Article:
Back in the Batcave, Bruce comments that what he went through was a lucid nightmare. The people of the Irish Quarter are dreaming terrifying nightmares. Alfred asks if this hallucination was chemical based. Bruce asks if he has ever felt the effects of magic. At that moment, Diana appears and asks Bruce for his help.
Analysis: To fill in the missing pieces, let me define some words that were found in this issue:
- Druids: a priest, magician, or soothsayer in the ancient Celtic religion
- Ley Lines: the invisible channels of mystical earth energies that flow around the globe
(If you need to refresh yourself on the other Celtic words and phrases in this issue, please check out the analysis section of the first issue in this miniseries.)
In this issue, we are able to see more of “diplomat” Diana. I have forgotten that Diana is an emissary for Themyscira because she is so often depicted as a warrior first. She, as the impartial third party, balances both sides of the conflict well. I appreciate also that she respects their view of her lasso; she realizes that she could not convince them that her magical lasso always prompts truth. As a way to find the truth, she brings Bruce in to conduct a neutral investigation of the matter.
The b-plot with Bruce also developed nicely. We know that Bruce has gone through many things, yet I have never seen him speechless in fear. He has many times been injected with the Scarecrow’s fear toxin but has not been consumed with terror as he is in this issue. If that is the case, we know that Bruce and the people of the Irish Quarter will be in for a wild ride.
As Bruce points out that this terror in the Irish Quarter is the product of magic, we see him trying to reconcile how magic works. He tells Alfred that it is still an anathema to him, and there must be a scientific reason for the powers of magic. He asks how is he supposed to stop magic when he has no way to detect it in Gotham. What means does he have to stop it? He also shares that magic is a real thing, for he has seen a man shift from man to wolf before. He understands that there are some things that science cannot explain yet like magic or how he died and came back to life (Snyder’s Endgame and Superheavy New 52 arcs), been to other realms that science cannot predict (e.g. Skartaris in current Trinity run), and he has been a vessel to godlike powers (John’s New 52 Darkseid War arc).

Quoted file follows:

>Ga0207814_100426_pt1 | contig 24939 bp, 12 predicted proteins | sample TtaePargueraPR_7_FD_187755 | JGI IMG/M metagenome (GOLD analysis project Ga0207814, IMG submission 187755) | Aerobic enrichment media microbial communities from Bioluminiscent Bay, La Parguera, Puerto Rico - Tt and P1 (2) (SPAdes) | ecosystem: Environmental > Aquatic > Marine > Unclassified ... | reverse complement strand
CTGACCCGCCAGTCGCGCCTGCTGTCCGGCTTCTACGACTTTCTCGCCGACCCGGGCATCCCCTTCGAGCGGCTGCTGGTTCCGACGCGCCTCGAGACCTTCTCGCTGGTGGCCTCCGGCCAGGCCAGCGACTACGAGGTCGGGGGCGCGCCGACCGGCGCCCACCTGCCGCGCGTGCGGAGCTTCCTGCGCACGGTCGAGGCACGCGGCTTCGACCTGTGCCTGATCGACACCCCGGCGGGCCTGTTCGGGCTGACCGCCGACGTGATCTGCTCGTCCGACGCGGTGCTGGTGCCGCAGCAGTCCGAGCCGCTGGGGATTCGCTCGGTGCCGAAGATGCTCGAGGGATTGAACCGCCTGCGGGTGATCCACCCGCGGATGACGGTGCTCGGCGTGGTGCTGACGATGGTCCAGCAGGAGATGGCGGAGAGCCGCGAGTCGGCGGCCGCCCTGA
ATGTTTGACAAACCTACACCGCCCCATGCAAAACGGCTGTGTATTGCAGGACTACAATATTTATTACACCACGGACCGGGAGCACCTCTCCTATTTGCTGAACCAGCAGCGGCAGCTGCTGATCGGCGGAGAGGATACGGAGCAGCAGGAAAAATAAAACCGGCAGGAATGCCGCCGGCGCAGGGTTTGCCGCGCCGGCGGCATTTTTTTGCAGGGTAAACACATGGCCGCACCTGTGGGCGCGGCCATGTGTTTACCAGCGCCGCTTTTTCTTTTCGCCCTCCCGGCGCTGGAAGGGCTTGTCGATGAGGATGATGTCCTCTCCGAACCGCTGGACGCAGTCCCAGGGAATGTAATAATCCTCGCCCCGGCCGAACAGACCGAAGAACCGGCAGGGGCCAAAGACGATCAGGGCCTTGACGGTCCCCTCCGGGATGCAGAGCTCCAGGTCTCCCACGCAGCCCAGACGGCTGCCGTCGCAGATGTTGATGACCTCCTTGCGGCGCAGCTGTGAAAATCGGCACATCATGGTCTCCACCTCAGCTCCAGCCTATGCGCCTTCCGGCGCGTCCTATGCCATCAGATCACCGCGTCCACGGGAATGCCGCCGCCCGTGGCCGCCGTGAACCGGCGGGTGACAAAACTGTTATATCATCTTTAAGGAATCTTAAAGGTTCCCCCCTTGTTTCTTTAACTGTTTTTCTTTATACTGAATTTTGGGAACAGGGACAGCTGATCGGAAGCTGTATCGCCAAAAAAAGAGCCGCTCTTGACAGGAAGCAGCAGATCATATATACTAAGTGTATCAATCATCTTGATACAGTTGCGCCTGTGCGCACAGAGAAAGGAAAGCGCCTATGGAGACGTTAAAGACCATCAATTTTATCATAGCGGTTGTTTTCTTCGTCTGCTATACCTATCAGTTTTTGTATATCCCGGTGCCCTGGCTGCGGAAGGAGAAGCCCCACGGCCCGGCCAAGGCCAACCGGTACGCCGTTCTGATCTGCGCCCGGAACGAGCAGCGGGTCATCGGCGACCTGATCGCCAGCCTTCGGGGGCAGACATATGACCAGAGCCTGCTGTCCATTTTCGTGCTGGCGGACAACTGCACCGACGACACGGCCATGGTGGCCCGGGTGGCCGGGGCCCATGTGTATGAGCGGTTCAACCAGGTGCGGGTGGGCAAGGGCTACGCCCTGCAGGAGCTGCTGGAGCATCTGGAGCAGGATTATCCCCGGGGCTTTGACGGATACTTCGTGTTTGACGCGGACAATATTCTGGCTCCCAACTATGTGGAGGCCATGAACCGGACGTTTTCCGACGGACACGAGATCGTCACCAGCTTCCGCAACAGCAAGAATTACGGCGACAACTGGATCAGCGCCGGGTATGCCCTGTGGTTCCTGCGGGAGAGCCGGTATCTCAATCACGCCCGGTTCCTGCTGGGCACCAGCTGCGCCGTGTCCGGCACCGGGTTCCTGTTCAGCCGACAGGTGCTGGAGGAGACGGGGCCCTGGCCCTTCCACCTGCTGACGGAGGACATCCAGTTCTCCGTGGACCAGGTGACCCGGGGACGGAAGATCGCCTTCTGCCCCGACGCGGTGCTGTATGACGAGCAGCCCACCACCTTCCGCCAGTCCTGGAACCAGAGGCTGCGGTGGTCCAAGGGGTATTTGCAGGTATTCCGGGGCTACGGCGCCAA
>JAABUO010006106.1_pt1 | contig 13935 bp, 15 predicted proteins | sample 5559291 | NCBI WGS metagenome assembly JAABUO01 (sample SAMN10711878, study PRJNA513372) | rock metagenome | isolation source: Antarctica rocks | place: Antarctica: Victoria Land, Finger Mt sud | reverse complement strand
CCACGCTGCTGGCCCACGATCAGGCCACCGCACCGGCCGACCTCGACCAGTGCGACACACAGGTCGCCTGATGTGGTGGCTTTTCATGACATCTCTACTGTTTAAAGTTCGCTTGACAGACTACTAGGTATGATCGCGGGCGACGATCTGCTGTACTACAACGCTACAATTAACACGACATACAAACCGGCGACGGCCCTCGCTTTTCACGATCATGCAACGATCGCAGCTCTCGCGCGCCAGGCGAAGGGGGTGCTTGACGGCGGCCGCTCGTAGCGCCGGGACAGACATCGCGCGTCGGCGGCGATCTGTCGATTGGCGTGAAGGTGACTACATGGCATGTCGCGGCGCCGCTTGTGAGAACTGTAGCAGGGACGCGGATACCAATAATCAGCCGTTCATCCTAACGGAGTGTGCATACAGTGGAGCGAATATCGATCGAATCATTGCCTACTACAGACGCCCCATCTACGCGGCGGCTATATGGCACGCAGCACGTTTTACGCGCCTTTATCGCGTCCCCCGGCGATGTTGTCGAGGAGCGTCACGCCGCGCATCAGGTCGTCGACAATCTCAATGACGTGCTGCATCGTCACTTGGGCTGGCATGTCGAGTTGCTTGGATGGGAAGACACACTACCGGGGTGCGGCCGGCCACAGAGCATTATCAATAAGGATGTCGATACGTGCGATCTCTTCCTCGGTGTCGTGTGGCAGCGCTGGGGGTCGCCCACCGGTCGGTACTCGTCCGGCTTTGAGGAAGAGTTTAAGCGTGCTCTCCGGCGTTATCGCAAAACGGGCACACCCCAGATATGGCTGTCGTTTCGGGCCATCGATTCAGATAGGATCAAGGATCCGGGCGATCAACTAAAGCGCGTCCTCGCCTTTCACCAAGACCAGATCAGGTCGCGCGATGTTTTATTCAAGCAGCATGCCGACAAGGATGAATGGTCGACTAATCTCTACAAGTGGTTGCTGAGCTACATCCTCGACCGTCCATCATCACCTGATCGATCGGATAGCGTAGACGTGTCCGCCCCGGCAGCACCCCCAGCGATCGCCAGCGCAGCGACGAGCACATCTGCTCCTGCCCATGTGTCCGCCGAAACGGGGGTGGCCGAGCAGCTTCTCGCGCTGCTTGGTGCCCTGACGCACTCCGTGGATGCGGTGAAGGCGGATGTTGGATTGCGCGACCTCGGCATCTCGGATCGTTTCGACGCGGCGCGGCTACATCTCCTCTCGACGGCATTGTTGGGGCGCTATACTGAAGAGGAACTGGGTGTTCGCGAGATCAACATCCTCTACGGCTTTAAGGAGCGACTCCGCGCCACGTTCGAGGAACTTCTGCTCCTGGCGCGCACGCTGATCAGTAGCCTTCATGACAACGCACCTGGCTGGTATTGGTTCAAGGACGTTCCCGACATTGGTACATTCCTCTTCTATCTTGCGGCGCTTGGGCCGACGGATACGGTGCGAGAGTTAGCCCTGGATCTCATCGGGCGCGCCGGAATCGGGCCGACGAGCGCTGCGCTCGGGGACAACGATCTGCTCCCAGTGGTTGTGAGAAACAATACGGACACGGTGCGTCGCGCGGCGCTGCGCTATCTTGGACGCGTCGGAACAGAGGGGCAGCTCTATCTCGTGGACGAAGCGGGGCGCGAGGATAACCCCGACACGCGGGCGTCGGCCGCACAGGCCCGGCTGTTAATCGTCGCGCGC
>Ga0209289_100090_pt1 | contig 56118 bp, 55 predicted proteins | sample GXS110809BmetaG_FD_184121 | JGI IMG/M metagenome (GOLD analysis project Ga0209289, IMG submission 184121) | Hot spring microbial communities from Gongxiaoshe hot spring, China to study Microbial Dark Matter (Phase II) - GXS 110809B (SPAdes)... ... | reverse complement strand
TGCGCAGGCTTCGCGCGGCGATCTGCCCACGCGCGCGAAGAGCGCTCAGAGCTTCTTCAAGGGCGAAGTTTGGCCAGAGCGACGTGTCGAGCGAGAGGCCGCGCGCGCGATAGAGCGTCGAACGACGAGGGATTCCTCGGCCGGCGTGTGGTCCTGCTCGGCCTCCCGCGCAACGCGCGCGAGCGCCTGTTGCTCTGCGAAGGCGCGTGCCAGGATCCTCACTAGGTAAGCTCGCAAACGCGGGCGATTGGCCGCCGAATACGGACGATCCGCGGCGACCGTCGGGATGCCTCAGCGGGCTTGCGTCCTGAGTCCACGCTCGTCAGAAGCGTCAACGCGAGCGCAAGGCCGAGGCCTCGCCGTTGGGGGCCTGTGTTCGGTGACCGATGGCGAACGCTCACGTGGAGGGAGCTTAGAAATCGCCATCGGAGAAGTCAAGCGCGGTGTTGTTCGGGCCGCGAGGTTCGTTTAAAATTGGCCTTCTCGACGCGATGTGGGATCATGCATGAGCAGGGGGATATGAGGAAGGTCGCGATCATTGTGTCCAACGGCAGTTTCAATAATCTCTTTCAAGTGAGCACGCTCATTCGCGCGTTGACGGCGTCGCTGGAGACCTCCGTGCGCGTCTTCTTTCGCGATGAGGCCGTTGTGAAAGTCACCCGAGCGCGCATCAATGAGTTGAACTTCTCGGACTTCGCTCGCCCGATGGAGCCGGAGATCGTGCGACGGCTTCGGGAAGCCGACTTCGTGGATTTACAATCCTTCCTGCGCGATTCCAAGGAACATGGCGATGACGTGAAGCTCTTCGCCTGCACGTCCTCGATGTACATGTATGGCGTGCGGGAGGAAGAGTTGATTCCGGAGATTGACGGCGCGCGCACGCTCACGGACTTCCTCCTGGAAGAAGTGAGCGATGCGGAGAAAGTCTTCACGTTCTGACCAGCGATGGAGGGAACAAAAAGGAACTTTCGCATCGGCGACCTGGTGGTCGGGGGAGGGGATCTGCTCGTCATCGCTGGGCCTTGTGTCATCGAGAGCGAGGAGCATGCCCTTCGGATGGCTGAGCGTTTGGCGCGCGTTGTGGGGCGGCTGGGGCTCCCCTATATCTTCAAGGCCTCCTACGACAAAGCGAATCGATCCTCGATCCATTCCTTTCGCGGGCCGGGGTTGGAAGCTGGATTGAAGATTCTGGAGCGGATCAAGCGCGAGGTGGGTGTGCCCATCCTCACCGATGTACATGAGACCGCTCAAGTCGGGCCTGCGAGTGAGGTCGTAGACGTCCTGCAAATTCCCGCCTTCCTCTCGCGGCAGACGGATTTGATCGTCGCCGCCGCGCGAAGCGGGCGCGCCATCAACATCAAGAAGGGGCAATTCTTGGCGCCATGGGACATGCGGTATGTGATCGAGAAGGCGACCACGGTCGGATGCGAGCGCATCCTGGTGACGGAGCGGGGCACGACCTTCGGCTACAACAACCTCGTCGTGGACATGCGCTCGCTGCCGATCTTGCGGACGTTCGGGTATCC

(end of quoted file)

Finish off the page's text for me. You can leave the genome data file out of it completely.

Although it is ambiguous whether this miniseries is connected the main DC continuity, I like how Sharp folds those events into his story. I always appreciate when writers use references from other books in their stories. It shows that they are staying in touch with their colleagues’ works.
If I can copy and paste my analysis of the art from the last issue’s review, I would. Sharp’s detailed use of pencils and colors gives this book a level of crispness that I have not seen in other DC titles, except for his run on Wonder Woman (which makes sense). He gives great detail in drawing faces; many artists struggle with the intricate details of faces, yet this is where Sharp excels. His take on the Batcave is different, but not out of the norm. You get to see all of the technological improvements he made to it and still see its cave-like features. Besides seeing the hangar of bat-vehicles or the bat-computer, we do not often see other parts of his lair.
Final Thoughts: Overall, Liam Sharp has done it again. Enough said. Get it and read it.